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Service Mesh lite

An Ingress solution (either hardware or virtualized or containerized) typically performs L7 proxy functions for north-south (N-S) traffic. The Service Mesh lite architecture uses the same Ingress solution to manage east-west traffic as well.

In a standard Kubernetes deployment, east-west (E-W) traffic traverses the built-in kube-proxy deployed in each node. Kube-proxy is an L4 proxy that can only perform TCP/UDP based load balancing and cannot offer the benefits provided by an L7 proxy.

Citrix ADC (MPX, VPX, or CPX) can provide the benefits of L7 proxy for E-W traffic such as:

  • Mutual TLS and SSL offload.
  • Content based routing, allow or block traffic based on HTTP and HTTPS header parameters.
  • Advanced load balancing algorithms (least connections or least response time).
  • Observability of east-west traffic through measuring golden signals (errors, latencies, saturation, traffic volume). Citrix ADM Service Graph is an observability solution to monitor and debug microservices.

A Service Mesh architecture (such as Istio or LinkerD) is complex to manage. Service Mesh lite architecture is a lightweight version and much simpler to get started to achieve the same requirements.

To configure east-west communication with Citrix ADC CPX in a Service mesh lite architecture, you must first understand how the kube-proxy is configured to manage east-west traffic.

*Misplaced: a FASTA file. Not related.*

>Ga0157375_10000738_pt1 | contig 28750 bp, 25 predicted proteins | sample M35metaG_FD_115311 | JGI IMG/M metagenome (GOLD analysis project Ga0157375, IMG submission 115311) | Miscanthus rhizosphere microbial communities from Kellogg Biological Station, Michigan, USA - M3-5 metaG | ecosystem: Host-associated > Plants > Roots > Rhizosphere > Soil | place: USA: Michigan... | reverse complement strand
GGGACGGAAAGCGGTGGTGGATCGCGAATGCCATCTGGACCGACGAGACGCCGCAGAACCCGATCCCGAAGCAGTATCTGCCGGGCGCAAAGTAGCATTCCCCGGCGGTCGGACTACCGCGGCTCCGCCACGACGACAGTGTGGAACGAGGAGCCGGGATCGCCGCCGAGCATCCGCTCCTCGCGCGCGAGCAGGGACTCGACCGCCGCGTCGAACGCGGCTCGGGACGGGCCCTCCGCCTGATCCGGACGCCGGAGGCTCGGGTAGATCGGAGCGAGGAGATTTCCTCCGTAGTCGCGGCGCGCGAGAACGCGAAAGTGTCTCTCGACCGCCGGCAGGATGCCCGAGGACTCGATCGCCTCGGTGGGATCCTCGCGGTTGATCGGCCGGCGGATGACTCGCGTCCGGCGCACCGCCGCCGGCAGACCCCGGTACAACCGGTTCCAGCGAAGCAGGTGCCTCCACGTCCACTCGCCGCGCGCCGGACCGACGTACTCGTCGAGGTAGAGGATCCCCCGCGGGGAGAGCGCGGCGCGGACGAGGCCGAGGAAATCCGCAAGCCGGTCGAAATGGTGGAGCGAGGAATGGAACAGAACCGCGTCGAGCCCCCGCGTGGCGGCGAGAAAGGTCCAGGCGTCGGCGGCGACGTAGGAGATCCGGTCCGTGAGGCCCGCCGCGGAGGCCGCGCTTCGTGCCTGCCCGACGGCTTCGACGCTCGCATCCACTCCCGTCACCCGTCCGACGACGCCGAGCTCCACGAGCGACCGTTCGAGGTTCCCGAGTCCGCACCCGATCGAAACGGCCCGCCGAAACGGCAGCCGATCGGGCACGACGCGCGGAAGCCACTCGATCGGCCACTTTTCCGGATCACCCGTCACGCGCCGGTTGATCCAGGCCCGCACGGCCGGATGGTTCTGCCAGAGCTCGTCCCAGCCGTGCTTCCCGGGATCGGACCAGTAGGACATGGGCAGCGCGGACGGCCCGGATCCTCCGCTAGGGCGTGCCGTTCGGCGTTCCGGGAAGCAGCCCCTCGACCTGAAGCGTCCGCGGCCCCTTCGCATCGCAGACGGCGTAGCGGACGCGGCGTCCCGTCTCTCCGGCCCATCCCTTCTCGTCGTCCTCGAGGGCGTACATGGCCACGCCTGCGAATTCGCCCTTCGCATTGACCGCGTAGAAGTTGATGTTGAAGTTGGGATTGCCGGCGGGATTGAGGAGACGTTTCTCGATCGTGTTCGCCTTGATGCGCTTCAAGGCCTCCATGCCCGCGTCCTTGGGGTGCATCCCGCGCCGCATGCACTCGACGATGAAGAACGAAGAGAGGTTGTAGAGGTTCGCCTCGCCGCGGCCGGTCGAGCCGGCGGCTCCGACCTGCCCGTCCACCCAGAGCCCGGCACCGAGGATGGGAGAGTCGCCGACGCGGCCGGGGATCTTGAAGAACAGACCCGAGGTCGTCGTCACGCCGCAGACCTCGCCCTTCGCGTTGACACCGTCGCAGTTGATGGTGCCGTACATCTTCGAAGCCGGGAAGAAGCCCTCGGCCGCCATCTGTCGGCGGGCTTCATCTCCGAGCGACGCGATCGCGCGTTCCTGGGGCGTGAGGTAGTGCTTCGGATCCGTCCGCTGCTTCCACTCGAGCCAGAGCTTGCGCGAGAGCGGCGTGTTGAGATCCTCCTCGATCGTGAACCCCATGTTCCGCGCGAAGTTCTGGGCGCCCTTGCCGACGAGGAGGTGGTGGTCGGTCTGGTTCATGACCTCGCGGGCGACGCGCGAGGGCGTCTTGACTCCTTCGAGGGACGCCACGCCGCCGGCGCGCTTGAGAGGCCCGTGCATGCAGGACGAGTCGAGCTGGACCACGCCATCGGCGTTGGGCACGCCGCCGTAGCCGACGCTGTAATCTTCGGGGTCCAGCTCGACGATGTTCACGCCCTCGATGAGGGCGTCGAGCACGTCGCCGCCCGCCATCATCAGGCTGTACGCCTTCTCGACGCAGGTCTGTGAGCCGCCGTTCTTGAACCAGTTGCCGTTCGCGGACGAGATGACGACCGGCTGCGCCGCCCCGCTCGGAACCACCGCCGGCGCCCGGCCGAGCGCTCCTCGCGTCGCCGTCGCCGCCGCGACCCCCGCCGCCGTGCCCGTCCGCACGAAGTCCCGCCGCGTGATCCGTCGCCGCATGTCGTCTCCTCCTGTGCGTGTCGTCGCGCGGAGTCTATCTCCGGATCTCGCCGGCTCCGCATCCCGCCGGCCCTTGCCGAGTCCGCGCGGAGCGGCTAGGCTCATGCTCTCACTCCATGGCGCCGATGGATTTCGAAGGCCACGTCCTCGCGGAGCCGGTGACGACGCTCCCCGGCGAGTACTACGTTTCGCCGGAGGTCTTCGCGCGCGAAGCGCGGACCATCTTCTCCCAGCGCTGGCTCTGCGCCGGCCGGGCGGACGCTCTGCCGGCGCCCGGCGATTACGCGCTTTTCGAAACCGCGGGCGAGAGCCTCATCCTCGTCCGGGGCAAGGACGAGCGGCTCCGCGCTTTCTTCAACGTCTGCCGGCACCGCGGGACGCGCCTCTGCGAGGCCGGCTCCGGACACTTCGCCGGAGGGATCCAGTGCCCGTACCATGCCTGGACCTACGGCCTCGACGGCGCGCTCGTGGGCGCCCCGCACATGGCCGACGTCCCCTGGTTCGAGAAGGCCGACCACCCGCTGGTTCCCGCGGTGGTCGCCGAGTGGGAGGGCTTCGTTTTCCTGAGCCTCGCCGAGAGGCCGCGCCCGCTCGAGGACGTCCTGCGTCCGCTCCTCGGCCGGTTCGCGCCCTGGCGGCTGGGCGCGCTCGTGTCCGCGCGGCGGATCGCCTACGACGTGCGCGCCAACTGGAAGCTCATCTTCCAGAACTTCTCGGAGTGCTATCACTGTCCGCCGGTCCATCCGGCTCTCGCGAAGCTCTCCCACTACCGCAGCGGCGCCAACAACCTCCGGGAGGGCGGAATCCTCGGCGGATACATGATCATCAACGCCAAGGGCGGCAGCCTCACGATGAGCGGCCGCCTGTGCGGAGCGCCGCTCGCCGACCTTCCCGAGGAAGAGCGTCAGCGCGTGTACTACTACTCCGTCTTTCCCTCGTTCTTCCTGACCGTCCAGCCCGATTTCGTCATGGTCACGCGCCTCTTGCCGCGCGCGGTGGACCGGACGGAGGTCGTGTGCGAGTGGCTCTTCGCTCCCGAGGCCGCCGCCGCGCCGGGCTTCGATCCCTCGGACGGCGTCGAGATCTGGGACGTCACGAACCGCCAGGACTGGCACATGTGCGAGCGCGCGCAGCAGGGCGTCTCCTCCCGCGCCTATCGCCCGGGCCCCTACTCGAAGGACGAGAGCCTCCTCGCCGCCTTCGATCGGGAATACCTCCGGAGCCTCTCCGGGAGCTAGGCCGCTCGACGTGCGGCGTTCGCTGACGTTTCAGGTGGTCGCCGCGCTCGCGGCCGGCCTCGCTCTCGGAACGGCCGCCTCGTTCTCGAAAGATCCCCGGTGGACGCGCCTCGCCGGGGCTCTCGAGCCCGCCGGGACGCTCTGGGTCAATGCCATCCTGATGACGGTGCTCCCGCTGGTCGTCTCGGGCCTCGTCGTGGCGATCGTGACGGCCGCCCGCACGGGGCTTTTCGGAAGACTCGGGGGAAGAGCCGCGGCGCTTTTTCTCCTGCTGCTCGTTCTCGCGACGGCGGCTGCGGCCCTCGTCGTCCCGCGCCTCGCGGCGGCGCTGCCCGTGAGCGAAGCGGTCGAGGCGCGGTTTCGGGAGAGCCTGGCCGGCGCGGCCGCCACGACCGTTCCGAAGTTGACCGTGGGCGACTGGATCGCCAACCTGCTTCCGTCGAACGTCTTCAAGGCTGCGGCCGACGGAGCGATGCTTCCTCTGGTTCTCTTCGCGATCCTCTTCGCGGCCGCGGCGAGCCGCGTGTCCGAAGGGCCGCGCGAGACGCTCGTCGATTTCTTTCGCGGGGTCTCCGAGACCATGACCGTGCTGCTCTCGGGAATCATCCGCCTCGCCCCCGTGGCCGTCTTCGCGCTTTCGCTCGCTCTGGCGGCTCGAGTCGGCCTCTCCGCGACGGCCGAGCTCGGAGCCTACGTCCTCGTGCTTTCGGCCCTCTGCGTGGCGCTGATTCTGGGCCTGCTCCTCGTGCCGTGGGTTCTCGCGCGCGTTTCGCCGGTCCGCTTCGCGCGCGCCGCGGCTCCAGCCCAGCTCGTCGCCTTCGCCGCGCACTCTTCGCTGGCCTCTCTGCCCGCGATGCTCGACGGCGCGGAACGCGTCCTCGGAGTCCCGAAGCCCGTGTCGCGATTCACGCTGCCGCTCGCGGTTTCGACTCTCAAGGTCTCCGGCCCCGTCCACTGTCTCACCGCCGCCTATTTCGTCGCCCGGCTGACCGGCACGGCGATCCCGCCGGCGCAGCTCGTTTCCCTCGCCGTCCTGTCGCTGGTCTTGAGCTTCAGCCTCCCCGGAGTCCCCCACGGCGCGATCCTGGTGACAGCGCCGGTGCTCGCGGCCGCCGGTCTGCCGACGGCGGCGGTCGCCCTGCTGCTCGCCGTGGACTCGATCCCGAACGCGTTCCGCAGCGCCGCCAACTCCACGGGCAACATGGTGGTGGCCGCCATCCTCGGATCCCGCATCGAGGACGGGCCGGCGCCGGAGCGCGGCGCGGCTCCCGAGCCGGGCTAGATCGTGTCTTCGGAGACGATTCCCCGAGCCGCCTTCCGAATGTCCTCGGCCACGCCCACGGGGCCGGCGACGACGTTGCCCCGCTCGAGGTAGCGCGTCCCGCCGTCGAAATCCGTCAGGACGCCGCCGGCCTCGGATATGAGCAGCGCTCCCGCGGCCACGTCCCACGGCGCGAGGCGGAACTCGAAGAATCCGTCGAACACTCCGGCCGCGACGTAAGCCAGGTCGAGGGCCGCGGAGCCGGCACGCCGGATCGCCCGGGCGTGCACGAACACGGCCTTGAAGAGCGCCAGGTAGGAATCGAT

East-west communication with kube-proxy

When you create a Kubernetes deployment for a microservice, Kubernetes deploys a set of pods based on the replica count. To access those pods, you create a Kubernetes service which provides an abstraction to access those pods. The abstraction is provided by assigning a Cluster IP address to the service.

Kubernetes DNS gets populated with an address record that maps the service name with the Cluster IP address. So, when an application, say tea wants to access a microservice named coffee then DNS returns the Cluster IP address of the coffee service to the tea application. The tea application initiates a connection which is then intercepted by kube-proxy to load balance it to a set of coffee pods.

Kube-proxy

East-west communication with Citrix ADC CPX in Service Mesh Lite architecture

The goal is to insert the Citrix ADC CPX in the east-west path and use the Ingress rules to control this traffic.

Perform the following steps to configure east-west communication with Citrix ADC CPX.

Step 1: Modify the coffee service definition to point to Citrix ADC CPX

For Citrix ADC CPX to manage east-west traffic, the FQDN of the microservice (for example, coffee) should point to the Citrix ADC CPX IP address instead of the Cluster IP of the target microservice (coffee). (This Citrix ADC CPX deployment can be the same as the Ingress Citrix ADC CPX device.) After this modification, when a pod in the Kubernetes cluster resolves the FQDN for the coffee service, the IP address of the Citrix ADC CPX is returned.

Modify coffee service

Step 2: Create a headless service named “coffee-headless” for coffee microservice pods

Since you have modified the coffee service to point to Citrix ADC CPX, you need to create one more service that represents coffee microservice deployment.

The following is a sample headless service resource:

apiVersion: v1
kind: Service
metadata:
  name: coffee-headless
spec:
#headless Service
  clusterIP: None
  ports:
  - name: coffee-443
    port: 443
    targetPort: 443
  selector:
    name: coffee-deployment

Step 3: Create an Ingress resource with rules for "coffee-headless" service

With the changes in the previous steps, you are now ready to create an Ingress object that configures the Citrix ADC CPX to control the east-west traffic to the coffee microservice pods.